Taiwan’s New Adversarial System and the Overlooked Challenge of Efficiency-Driven Reforms
76 Pages Posted: 24 Jun 2009
Date Written: March 1, 2009
The end of martial law marked the beginning of Taiwan’s criminal justice revolution. Taiwan has overhauled the inquisitorial structure of its dictatorial past to adopt a system that emphasizes contested trials in which the prosecution and defense play active roles. In embracing a so-called “reformed adversarial system,” Taiwan has concomitantly adopted several means of settling criminal disputes in an expeditious fashion, namely, deferred prosecution, plea bargaining, file-based adjudication, and simplified trials. The domestic debate behind the use of these procedures has centered on efficiency grounds. Beyond a narrow focus on saving resources, what has gone unrecognized is how these efficiency-driven procedures are creating a distinct channel of streamlined, prosecutor-dominated justice that is emerging alongside the adversarial one and even impeding the development of the new adversarial approach. There remains a void both in the domestic Taiwanese context and in the broader international literature as to how streamlined criminal proceedings play into a larger transition towards an adversarial system.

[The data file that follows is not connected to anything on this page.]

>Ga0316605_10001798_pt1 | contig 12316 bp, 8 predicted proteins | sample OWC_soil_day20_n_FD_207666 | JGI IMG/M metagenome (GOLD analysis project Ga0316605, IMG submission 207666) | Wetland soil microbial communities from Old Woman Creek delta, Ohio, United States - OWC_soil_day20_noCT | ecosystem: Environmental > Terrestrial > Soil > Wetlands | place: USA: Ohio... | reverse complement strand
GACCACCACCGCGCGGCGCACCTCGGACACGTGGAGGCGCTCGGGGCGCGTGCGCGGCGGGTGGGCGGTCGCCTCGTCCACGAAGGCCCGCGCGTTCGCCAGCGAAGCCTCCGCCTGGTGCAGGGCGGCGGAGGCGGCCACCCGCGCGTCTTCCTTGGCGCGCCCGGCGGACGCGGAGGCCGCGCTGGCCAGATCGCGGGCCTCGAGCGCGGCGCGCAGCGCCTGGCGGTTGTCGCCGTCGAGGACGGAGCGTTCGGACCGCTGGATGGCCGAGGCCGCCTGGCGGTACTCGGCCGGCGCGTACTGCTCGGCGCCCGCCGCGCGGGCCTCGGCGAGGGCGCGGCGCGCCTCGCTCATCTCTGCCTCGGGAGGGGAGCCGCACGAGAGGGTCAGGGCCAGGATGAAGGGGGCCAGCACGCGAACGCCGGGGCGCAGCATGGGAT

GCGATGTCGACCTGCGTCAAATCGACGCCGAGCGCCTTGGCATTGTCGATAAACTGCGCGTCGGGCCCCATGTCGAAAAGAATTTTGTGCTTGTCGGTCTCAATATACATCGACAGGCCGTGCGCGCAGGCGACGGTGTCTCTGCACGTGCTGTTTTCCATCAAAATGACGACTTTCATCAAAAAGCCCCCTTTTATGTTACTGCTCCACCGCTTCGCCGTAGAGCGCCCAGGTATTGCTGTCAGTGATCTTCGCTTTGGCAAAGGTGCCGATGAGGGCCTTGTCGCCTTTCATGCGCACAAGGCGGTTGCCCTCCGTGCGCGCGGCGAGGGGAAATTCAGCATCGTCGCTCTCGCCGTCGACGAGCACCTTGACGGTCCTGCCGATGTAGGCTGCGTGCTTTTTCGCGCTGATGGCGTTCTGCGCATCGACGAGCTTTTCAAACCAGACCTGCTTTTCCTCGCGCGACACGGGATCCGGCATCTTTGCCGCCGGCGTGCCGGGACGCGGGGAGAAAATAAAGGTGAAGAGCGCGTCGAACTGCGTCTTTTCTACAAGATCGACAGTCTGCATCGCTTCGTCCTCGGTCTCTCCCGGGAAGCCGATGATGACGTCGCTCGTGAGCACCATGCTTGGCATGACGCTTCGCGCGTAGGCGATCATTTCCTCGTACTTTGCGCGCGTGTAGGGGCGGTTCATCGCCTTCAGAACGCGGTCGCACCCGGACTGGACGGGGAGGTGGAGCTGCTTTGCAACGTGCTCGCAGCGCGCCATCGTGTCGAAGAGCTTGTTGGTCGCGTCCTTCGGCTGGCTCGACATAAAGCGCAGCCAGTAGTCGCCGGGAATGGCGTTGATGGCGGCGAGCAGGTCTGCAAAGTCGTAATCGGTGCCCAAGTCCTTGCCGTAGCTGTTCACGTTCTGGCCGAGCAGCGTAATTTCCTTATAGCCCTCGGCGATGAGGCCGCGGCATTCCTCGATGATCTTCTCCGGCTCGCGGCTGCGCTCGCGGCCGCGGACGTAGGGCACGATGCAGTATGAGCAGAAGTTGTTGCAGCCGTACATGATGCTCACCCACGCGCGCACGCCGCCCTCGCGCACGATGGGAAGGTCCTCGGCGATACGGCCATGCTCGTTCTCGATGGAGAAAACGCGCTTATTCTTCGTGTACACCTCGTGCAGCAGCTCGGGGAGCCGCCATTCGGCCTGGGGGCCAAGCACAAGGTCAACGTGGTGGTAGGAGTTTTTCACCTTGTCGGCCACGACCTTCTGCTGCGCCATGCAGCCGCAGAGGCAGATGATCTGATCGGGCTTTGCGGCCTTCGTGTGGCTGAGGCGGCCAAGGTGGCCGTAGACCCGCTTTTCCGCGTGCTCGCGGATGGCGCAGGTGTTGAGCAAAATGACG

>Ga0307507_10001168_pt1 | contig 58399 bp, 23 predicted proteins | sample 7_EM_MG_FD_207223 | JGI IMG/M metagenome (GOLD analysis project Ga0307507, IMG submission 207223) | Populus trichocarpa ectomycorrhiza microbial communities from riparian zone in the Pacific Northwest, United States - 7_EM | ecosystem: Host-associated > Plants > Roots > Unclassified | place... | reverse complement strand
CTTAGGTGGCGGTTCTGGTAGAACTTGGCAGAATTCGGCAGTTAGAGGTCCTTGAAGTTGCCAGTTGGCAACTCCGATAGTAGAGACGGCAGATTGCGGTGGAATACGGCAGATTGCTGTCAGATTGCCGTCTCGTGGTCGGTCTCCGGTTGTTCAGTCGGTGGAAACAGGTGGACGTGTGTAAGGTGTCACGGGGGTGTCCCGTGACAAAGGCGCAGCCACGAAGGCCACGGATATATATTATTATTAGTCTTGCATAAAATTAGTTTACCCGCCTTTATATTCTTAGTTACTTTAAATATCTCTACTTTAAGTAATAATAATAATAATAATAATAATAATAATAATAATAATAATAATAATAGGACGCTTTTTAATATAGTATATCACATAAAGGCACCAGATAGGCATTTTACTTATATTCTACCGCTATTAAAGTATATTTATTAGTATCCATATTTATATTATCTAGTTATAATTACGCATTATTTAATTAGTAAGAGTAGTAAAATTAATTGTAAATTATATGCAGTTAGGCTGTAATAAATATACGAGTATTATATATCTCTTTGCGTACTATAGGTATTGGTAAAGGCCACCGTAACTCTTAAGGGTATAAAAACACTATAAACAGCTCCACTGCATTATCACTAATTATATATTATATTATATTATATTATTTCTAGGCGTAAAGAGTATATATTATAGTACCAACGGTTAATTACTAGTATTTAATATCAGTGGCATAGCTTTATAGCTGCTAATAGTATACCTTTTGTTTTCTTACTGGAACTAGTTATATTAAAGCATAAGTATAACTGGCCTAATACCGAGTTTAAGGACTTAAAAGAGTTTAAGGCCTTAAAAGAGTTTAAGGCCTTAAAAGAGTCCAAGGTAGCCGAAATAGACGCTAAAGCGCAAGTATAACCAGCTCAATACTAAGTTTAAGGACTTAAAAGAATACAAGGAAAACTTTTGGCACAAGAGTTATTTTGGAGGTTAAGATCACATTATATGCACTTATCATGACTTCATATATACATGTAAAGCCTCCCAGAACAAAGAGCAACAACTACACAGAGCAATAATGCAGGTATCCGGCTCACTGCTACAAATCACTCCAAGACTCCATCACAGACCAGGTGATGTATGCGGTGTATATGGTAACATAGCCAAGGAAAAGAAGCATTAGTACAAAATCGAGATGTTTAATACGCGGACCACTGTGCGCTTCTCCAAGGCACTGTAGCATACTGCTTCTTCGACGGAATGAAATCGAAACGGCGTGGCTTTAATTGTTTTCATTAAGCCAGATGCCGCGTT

Keywords: Taiwan, China, Criminal Procedure, Adversarial, Inquisitorial
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